MS Writes: I’m thinking of retiring however none of my staff would be in a position to buy the company from me. I don’t want to have to pay redundancy pay either because they are all long serving. Could I ask them to go self-employed and, if so, would this remove all liability?
Writes Peter Done... The reality of employment coming to an end is a sensitive time for both employers and employees. It is not unusual to explore all available alternatives to try and avoid a redundancy situation, however, the action that employers must take has to be lawful.
The status of members of staff will not be determined by the label placed on them, whether this is by the employer, the contractual documentation or the individual themselves. The leading case on this area is Autoclenz
where the Supreme Court decided that the terms of a written agreement between the parties, which classed the individuals as self-employed contractors, could be disregarded because they didn’t reflect what was actually agreed or how the relationship between the parties was conducted in reality. Therefore, in order to be self-employed, this needs to go deeper than simply placing this label on them and they need to be treated as self-employed in reality.
There are various ways of proving whether a person is self-employed in reality or not. An important factor is whether the person has the unfettered right to substitute themselves; can another person turn up and carry out the work without prior approval or scrutiny from the employer. If not, and personal service is required, the individual is likely to be found a worker. Another area which has been highlighted in recent status cases is whether the individual is in business on their own account. There are various ways of looking at this but an important point is who takes the financial risk of the arrangement.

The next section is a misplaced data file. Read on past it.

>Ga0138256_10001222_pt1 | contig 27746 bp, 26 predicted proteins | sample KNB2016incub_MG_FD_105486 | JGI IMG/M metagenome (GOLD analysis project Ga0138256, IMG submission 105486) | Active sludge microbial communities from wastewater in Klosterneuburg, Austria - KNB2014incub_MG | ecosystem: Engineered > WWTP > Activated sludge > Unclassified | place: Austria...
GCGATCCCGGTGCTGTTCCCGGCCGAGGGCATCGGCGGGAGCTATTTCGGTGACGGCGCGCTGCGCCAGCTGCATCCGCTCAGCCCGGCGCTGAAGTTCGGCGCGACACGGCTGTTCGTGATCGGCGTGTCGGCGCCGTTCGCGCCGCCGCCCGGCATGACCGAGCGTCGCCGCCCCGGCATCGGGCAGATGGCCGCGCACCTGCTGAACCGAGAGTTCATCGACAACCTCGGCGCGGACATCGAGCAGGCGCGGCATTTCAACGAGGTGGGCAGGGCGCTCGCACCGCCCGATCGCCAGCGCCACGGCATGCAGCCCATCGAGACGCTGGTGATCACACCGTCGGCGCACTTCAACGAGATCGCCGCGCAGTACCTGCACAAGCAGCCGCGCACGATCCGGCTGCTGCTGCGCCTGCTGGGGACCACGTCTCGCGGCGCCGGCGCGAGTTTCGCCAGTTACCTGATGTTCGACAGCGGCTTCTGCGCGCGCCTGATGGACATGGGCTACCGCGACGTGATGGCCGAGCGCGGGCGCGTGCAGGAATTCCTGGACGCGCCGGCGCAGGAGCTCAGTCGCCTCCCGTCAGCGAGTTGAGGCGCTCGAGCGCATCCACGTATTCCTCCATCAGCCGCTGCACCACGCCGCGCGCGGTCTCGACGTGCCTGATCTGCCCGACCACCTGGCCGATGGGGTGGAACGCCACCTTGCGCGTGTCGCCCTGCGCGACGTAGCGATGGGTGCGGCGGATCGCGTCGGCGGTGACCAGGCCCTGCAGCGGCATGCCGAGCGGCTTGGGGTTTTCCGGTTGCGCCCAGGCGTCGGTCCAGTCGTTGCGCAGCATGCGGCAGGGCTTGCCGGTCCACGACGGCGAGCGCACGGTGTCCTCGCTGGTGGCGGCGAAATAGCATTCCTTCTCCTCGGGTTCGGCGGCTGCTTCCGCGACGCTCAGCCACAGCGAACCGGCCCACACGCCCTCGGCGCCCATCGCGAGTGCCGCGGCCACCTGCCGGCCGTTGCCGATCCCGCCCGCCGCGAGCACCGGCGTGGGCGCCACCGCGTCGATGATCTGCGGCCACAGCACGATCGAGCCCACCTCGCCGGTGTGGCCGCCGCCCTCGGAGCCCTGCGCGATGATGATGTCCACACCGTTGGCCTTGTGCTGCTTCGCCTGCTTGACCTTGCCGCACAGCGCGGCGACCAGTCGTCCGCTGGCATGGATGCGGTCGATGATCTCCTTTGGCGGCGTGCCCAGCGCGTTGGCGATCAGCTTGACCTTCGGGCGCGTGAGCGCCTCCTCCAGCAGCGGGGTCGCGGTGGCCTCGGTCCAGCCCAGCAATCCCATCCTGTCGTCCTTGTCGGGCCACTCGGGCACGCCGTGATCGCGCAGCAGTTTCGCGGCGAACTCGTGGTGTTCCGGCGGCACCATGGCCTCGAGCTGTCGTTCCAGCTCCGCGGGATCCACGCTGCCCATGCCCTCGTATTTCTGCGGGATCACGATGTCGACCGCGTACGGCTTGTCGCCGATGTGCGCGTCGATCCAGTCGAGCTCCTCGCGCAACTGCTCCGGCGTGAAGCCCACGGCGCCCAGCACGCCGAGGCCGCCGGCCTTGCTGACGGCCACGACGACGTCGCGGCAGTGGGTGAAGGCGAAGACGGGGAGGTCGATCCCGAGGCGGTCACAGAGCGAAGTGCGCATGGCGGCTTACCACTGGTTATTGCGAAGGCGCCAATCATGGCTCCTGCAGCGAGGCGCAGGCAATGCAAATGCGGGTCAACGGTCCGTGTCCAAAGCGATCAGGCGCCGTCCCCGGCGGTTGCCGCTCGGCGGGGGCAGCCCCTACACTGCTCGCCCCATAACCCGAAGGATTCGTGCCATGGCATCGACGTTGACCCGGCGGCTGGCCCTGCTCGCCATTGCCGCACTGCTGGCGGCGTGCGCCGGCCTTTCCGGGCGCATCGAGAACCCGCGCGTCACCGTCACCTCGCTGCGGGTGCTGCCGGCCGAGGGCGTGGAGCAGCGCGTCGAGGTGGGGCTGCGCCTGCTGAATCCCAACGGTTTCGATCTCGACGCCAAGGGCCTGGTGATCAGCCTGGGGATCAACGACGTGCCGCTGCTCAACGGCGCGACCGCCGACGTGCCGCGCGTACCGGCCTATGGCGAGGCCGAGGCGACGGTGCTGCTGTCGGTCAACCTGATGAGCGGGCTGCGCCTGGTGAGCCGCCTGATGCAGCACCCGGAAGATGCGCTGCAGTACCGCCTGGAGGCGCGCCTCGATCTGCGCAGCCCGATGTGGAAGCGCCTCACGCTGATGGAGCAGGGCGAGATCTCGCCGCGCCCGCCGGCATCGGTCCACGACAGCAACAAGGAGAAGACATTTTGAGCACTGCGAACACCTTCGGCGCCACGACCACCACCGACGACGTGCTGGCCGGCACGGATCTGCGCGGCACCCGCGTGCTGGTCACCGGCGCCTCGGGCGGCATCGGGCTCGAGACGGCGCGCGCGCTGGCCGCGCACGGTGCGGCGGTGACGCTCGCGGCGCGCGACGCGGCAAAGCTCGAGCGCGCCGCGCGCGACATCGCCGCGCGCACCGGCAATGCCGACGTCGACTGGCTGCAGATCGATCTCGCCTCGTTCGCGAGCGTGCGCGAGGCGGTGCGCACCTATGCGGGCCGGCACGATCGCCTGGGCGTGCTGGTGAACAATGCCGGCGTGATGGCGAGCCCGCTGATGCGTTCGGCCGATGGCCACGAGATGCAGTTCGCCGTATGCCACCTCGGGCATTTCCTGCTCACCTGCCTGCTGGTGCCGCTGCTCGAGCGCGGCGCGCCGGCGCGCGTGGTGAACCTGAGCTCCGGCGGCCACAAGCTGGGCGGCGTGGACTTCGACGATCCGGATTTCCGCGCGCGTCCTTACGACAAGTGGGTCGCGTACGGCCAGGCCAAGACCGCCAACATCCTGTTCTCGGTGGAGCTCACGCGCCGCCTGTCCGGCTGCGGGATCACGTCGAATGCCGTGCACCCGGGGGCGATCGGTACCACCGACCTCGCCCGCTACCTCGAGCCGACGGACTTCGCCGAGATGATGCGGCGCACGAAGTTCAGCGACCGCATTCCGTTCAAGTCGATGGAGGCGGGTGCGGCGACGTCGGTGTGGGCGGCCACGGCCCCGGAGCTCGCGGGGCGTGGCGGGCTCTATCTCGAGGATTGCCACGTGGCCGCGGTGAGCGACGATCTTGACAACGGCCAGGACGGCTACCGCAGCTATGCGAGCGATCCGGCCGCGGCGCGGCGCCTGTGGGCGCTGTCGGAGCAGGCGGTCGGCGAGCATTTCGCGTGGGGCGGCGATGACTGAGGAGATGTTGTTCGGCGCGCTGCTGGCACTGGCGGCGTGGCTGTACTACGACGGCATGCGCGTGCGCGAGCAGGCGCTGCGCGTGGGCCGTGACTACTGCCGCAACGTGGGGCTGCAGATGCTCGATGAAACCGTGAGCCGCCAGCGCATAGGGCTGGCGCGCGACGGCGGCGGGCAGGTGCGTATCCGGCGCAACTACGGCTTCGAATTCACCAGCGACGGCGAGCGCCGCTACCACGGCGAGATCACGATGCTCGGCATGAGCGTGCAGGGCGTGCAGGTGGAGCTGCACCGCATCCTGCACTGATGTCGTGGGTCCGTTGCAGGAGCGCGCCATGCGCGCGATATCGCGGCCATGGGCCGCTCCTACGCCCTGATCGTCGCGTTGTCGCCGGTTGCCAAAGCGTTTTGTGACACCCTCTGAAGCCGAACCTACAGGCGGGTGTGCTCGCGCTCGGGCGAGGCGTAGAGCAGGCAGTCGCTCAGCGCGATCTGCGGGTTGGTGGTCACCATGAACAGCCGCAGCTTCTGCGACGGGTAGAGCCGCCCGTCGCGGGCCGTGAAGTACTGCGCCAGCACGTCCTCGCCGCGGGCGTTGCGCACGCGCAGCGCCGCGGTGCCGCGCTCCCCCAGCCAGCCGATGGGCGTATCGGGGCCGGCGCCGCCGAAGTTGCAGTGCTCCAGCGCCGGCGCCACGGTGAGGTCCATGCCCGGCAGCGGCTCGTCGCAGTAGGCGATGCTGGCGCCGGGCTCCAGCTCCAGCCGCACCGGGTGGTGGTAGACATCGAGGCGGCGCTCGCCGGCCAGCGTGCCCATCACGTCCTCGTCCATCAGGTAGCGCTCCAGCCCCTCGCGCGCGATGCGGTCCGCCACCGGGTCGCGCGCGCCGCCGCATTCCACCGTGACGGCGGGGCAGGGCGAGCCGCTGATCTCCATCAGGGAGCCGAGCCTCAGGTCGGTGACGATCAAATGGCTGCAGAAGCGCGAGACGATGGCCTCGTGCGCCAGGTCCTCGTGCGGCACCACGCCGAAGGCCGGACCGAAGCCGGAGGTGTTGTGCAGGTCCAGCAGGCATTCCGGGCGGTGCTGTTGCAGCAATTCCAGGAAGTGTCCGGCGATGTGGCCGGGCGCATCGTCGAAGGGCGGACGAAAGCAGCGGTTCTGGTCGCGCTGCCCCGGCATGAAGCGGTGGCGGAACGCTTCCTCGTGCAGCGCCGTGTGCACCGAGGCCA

Wrongly classing individuals as self-employed, when they’re not in reality, will leave the business open to staff members bringing claims to determine their correct status and what rights they should be receiving. The extent of employment rights will depend on whether the individual is self-employed, a worker or an employee and rights such as receiving the National Minimum Wage or paid holiday are expensive to get wrong. Additionally, the staff could view the reclassification as conduct which breaks their contract of employment and entitles them to resign and claim constructive dismissal
at tribunal. Where this is a true redundancy situation, the employees may also be able to make a claim for a failure to consult and for any redundancy payment they would be due if the proper redundancy process was followed.